Alyson Wild: Her and the Hims
Southern Legitimacy Statement: As a child, I lived for the summers spent at my Grandfathers’ in South Carolina. Yeah, we were tourists in Myrtle Beach, but something salty just gets in your blood August after August, coated in sunscreen and crunching hushpuppies till you’re sick. I’ve been smacked by the Atlantic’s great, curved hand, raked on the floor, and spit back up with nothing more than a suit full of tiny, purple shells and what feels like a bet she’s made that I won’t make it to shore. I guess that lesson’s the same as I’ve been learning all the Augusts of my life; I will get dragged under, pushed down, three seconds from used with what feels like the whole world betting against me, and the same question crusting on the edge of their lips: but can she rise?
Her and the Hims
I used to keep a list. First it was all the boys and then the girls I had ever kissed. Then slept with. Then it got too long and I wasn’t proud of it anymore. I was ashamed. Now, when I’m in bed, I play soft as a feather stiff as a board, while she grinds and licks and jerks and cums harder than I ever have in my whole life. She says she doesn’t mind how still I am. She says it’s a journey. While she’s inside of me, or licking me, or touching me, I have to remind myself to moan, just so it won’t be weird. I try to stay present. Sometimes I can, sometimes can’t. Before long, I’m picturing some cocky him rubbing his dick and saying horrible things like get her ready for me, baby. I’m gonna fuck the shit out of that wet pussy when she’s ready. I think it turns me on, but I don’t know. Maybe it’s just habit.
When him was fucking me, I didn’t have to think about anything at all. He fucked me so hard I’d be swollen till next time. He would turn me around and say my ex, oh my ex she never let me fuck her this way. Can you imagine? Always missionary. He would hold my hips and pound, pound, pound, and I would grit my teeth. After, he would turn the shower on hot. So hot I was choking steam. He washed my hair, already longing for that cigarette, but still soaping my hair. He introduced me to Bukowski and when I finally left the mess of his basement bed, I purposefully snuck a black-panty-polaroid between poems.
That was the semester him swallowed pills on my dorm room floor and I found him. This was after Mexico, sick from jicama soaked in water, hot from that desert sun, weak enough to wretch and shit completely naked in front of him. He spoon-fed me the worst tasting “medicine” I have ever had, concocted by the lady of the house, consisting of lemons and castor oil and called loosely, a cure. I did not want him to touch me, but I let him.
From the psych ward he calls begging for release and I hang up the phone. I hang up because of yesterday. When they revived him, body slick with sweat and wrapped in dingy blankets I thought would be his last, he laughed. For a year he sent cds wet with loss but undercut with a terrible, trembling joy.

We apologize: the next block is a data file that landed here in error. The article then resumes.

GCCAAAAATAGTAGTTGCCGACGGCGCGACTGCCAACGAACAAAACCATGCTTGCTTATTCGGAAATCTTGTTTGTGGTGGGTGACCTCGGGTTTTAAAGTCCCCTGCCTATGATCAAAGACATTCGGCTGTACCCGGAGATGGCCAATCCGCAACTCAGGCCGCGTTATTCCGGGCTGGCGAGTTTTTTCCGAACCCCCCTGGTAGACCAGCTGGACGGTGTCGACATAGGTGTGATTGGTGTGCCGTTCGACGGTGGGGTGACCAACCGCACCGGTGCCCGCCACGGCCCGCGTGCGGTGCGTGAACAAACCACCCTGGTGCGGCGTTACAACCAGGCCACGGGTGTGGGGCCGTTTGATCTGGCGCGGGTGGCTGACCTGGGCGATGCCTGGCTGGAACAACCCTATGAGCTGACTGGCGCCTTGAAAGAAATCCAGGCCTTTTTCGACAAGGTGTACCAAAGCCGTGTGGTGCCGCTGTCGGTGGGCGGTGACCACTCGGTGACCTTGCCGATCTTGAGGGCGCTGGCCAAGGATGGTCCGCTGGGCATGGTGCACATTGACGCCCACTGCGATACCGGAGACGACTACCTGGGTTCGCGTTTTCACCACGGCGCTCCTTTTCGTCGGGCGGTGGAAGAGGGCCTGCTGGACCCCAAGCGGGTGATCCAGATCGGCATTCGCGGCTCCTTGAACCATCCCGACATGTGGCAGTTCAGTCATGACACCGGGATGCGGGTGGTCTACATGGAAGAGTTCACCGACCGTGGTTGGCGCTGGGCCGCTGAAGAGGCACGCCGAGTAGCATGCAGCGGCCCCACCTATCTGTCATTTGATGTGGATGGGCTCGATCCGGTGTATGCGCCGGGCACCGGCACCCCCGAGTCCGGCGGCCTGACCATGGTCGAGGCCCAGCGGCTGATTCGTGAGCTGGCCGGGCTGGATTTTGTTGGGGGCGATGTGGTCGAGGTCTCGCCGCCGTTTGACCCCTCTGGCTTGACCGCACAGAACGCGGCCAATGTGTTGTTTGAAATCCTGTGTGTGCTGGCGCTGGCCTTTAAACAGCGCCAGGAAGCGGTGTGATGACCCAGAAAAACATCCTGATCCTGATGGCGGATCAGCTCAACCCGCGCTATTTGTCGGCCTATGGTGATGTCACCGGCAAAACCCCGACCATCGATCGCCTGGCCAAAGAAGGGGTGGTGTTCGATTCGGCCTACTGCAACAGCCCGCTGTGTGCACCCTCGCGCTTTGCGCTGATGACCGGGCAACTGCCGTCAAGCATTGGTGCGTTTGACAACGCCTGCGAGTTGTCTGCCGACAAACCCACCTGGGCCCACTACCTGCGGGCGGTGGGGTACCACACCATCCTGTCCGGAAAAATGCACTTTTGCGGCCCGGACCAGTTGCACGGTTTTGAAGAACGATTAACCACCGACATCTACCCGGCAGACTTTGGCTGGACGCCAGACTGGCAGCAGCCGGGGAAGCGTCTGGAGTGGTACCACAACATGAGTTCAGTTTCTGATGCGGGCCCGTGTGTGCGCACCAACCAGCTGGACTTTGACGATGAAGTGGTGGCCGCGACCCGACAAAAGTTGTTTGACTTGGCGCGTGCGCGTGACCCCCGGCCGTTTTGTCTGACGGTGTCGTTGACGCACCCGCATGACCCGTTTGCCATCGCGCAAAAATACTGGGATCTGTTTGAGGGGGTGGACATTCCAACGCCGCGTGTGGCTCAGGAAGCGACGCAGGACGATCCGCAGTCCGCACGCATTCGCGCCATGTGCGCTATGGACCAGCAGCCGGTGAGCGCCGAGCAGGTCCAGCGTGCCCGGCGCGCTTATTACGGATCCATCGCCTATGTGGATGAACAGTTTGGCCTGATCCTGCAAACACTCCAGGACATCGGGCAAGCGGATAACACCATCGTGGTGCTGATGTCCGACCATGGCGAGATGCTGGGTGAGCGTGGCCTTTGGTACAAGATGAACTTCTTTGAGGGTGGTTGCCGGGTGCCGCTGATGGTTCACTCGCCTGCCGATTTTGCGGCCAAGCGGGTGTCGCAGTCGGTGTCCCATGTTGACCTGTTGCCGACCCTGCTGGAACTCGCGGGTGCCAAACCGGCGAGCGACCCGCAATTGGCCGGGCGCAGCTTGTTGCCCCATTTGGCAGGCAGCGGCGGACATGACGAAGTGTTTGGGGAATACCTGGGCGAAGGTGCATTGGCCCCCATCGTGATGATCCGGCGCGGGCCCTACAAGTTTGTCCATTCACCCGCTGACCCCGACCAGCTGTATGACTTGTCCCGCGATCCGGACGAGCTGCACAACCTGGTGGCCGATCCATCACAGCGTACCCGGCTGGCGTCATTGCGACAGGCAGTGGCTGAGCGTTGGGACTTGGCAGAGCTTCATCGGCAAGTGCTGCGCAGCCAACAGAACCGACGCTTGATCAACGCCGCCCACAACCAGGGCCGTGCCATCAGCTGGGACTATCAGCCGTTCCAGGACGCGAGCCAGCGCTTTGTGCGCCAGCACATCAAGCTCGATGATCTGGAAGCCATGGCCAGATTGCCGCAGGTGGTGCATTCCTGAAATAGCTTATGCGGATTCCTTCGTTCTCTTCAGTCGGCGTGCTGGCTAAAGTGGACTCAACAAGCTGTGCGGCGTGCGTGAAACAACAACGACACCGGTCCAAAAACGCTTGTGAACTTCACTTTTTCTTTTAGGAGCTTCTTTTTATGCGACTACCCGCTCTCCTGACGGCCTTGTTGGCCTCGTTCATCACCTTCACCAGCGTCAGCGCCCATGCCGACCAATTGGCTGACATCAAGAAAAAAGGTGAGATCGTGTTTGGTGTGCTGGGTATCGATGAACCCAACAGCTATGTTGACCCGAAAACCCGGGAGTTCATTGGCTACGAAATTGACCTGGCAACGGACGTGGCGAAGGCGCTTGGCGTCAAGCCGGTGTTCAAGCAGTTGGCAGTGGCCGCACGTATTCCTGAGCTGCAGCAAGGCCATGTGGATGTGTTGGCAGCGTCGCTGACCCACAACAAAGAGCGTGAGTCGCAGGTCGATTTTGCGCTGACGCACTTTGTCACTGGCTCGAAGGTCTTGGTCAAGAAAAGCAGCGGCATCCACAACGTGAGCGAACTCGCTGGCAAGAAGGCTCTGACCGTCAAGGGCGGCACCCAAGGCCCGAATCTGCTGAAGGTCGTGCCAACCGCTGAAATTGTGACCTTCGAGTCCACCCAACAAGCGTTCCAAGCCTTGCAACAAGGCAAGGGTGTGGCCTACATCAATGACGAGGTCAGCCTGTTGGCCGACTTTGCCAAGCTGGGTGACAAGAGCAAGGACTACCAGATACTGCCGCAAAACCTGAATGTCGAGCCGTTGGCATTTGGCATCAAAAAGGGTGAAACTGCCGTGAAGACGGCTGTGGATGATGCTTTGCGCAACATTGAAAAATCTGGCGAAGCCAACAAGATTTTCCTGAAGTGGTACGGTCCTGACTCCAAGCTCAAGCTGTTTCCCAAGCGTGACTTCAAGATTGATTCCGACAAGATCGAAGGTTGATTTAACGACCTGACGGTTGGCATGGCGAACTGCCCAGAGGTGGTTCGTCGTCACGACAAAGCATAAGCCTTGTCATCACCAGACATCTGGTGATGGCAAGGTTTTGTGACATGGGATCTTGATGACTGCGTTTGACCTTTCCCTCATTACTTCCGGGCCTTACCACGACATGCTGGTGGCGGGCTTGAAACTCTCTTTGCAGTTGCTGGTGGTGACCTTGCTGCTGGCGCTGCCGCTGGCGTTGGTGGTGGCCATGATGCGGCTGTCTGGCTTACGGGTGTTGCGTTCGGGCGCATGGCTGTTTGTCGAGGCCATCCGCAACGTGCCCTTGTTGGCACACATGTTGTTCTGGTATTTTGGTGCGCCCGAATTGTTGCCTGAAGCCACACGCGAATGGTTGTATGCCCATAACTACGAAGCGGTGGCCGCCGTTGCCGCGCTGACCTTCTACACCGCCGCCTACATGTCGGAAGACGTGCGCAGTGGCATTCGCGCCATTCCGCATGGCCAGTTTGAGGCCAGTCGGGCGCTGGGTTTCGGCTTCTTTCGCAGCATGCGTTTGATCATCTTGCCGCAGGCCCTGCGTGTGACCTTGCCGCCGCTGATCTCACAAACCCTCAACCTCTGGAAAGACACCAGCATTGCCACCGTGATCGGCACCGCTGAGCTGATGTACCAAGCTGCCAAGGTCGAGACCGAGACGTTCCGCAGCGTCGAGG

That May I graduated and spent a month backpacking through Peru with my childhood best friend, the man she would eventually marry, and her brother; the only hot-blooded male seemingly indifferent to how close I slept to him in our two-person tent. Every night I would inch closer, shivering, “trying not” to wake him, maneuvering as close as possible to that boy-almost-man heat. He slept like a rock and me like a dandelion whistling in the breeze.
When the rest of our group got food poisoning and confined themselves to vomit and shit it out, him and I boated Lake Titicaca, saw a floating island, and drank ourselves silly on high altitude red wine. I wanted him to kiss me every second of that trip. I wanted him to be my answer. To have what the rest of the partnered group had. I wanted to tell the story of how we had fallen in love on this trip. This him knew better, young as he was. He admired me, was afraid of me, and he became my friend. That night, stumbling, he led me home on his arm, tucked me into bed, and slept on the floor.
After Peru, I moved to California without hardly a thought. I liked to call where I lived, the Berkeley/Oakland border. I was proud of that. It made me feel tough. I’d moved with three hundred dollars and as far as I could see, nothing to lose. A month in, I was thoroughly depressed, smoking too much weed, no job to speak of, but seeing the most amazing art and music. We’d get on our bikes after Lavender Diamond filled a smoky room with the rise and fall of their eerie sound, and fly through the streetdark in that almostwarm wind, my desire pulsing against the seat, my eyes tearing up, but smiling.
That summer I masturbated furiously, read Malcolm X, even stole the borrowed copy out of pure love from the girl whose room I was renting. I didn’t find a job for three desperate weeks, called my older sister for rent, ate as little as possible, and biked from restaurant to restaurant to apply in-person for waitress jobs I could start, pronto. Just shy of a month in, I landed a few jobs in a row; bakery counter and delivery girl by day, Louisiana-style gumbo server by night. The hushpuppies made a customer cry once, who grabbed my hand as I was passing and whispered, these taste just like home.
They were his hushpuppies and they made me fat. His jambalaya, his homemade roux – come here into my kitchen. This is how you do. Butter, butter, butter, caramelized figs over greens. The staff meals so good it made me dizzy. Mid-summer and suddenly I was plump, younger than I could have ever really known, and responsible for a restaurant sized hard-on. I was their sweetheart, their mamacita, their cutie, their girl. I helped with anything and they helped me. At Angeline’s, I learned how to keep quiet and get fed. If I did, my mistakes during dinner rush were shushed up quicker than they were made.